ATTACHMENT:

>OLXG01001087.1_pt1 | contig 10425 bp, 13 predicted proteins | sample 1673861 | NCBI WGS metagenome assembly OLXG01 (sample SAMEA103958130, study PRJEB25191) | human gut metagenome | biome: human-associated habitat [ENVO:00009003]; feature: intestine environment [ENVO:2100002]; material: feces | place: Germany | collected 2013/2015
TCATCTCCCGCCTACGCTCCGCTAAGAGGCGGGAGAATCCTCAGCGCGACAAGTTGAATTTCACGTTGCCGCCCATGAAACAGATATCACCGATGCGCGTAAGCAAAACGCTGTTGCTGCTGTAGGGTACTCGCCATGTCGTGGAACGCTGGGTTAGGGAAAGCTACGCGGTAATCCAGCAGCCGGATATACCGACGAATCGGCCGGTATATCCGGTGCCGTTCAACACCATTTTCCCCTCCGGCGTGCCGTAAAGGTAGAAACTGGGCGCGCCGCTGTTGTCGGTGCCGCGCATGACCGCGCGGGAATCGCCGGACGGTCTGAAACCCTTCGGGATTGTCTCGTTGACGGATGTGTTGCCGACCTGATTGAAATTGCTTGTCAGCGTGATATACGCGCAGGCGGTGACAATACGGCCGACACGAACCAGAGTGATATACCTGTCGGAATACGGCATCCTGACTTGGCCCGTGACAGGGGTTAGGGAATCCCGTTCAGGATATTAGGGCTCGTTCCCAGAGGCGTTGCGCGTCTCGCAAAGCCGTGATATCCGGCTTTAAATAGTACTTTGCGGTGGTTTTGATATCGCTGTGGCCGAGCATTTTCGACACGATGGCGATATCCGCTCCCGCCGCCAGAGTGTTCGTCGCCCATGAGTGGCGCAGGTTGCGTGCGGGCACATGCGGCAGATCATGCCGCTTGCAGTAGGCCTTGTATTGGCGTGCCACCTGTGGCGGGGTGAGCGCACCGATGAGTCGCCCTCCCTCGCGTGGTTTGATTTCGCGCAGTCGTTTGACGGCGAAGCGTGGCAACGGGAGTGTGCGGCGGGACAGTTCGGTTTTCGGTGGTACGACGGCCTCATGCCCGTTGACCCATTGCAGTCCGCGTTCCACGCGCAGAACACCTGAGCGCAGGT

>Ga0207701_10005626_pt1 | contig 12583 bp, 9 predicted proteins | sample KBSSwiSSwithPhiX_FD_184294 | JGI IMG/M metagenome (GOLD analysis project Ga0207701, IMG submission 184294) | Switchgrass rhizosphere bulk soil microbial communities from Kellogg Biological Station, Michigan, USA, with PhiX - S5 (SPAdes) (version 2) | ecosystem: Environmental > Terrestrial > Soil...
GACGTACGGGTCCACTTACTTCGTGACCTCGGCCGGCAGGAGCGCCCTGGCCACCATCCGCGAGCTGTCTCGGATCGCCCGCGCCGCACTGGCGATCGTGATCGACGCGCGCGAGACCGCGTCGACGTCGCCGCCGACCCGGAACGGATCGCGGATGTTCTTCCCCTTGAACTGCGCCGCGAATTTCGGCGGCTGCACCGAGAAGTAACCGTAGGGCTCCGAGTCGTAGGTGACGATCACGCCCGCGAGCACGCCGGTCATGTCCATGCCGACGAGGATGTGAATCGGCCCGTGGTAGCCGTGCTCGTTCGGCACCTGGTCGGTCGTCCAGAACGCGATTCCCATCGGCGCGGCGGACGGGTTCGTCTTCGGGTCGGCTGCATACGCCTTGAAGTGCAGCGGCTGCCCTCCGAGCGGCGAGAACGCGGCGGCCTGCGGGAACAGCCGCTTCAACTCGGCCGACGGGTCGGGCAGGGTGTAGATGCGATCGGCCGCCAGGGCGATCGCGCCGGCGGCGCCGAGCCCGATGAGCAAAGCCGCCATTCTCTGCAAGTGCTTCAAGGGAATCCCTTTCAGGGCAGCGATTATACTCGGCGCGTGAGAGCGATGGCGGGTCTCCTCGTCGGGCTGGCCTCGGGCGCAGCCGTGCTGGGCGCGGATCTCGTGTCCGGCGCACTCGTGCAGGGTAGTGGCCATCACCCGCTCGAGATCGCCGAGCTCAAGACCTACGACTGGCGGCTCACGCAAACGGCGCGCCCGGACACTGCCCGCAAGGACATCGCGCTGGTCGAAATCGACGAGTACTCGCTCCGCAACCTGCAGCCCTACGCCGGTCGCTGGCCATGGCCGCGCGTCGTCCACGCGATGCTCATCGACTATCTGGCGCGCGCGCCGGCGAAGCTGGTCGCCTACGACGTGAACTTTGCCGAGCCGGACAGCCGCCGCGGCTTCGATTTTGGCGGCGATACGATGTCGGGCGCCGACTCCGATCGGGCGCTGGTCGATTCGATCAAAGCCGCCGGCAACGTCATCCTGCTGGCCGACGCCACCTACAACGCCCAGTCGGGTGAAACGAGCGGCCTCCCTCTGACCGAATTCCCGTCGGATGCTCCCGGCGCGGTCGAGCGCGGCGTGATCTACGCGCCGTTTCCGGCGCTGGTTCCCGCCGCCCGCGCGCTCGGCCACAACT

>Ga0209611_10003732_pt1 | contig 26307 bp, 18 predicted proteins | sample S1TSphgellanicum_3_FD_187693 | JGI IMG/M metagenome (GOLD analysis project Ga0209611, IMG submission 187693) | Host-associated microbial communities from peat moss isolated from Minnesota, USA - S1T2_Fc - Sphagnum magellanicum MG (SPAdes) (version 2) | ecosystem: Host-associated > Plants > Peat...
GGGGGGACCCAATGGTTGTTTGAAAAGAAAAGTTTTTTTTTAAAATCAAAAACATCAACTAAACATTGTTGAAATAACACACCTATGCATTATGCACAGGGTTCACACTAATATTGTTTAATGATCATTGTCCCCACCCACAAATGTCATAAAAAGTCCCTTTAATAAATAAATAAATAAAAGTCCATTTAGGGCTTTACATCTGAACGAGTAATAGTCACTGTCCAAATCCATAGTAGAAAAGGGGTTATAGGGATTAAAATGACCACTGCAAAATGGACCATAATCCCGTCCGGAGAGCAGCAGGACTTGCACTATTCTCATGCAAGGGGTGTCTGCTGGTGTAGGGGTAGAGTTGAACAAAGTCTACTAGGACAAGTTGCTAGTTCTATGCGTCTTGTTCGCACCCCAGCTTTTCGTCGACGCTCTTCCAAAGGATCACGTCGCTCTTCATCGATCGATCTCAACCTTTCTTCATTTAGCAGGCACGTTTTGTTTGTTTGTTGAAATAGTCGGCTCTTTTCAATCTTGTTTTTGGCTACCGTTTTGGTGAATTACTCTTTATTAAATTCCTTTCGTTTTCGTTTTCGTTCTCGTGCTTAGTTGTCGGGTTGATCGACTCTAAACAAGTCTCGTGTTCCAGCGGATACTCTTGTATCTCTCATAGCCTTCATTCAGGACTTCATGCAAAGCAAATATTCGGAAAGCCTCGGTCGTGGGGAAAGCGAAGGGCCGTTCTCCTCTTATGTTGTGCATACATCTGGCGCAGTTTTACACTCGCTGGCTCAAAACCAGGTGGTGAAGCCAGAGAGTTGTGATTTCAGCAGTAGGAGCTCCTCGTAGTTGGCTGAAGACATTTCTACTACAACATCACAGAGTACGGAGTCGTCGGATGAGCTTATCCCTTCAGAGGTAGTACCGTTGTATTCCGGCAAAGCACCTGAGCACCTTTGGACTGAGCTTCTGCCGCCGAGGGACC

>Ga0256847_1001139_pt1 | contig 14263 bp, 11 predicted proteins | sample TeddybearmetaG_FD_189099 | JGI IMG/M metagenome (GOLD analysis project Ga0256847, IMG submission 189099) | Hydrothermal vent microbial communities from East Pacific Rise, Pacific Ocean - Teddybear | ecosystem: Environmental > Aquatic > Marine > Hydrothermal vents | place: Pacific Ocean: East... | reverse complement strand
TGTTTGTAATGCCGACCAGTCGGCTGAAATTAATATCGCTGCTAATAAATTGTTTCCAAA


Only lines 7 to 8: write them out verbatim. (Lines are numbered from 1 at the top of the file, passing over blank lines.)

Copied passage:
>Ga0256847_1001139_pt1 | contig 14263 bp, 11 predicted proteins | sample TeddybearmetaG_FD_189099 | JGI IMG/M metagenome (GOLD analysis project Ga0256847, IMG submission 189099) | Hydrothermal vent microbial communities from East Pacific Rise, Pacific Ocean - Teddybear | ecosystem: Environmental > Aquatic > Marine > Hydrothermal vents | place: Pacific Ocean: East... | reverse complement strand
TGTTTGTAATGCCGACCAGTCGGCTGAAATTAATATCGCTGCTAATAAATTGTTTCCAAA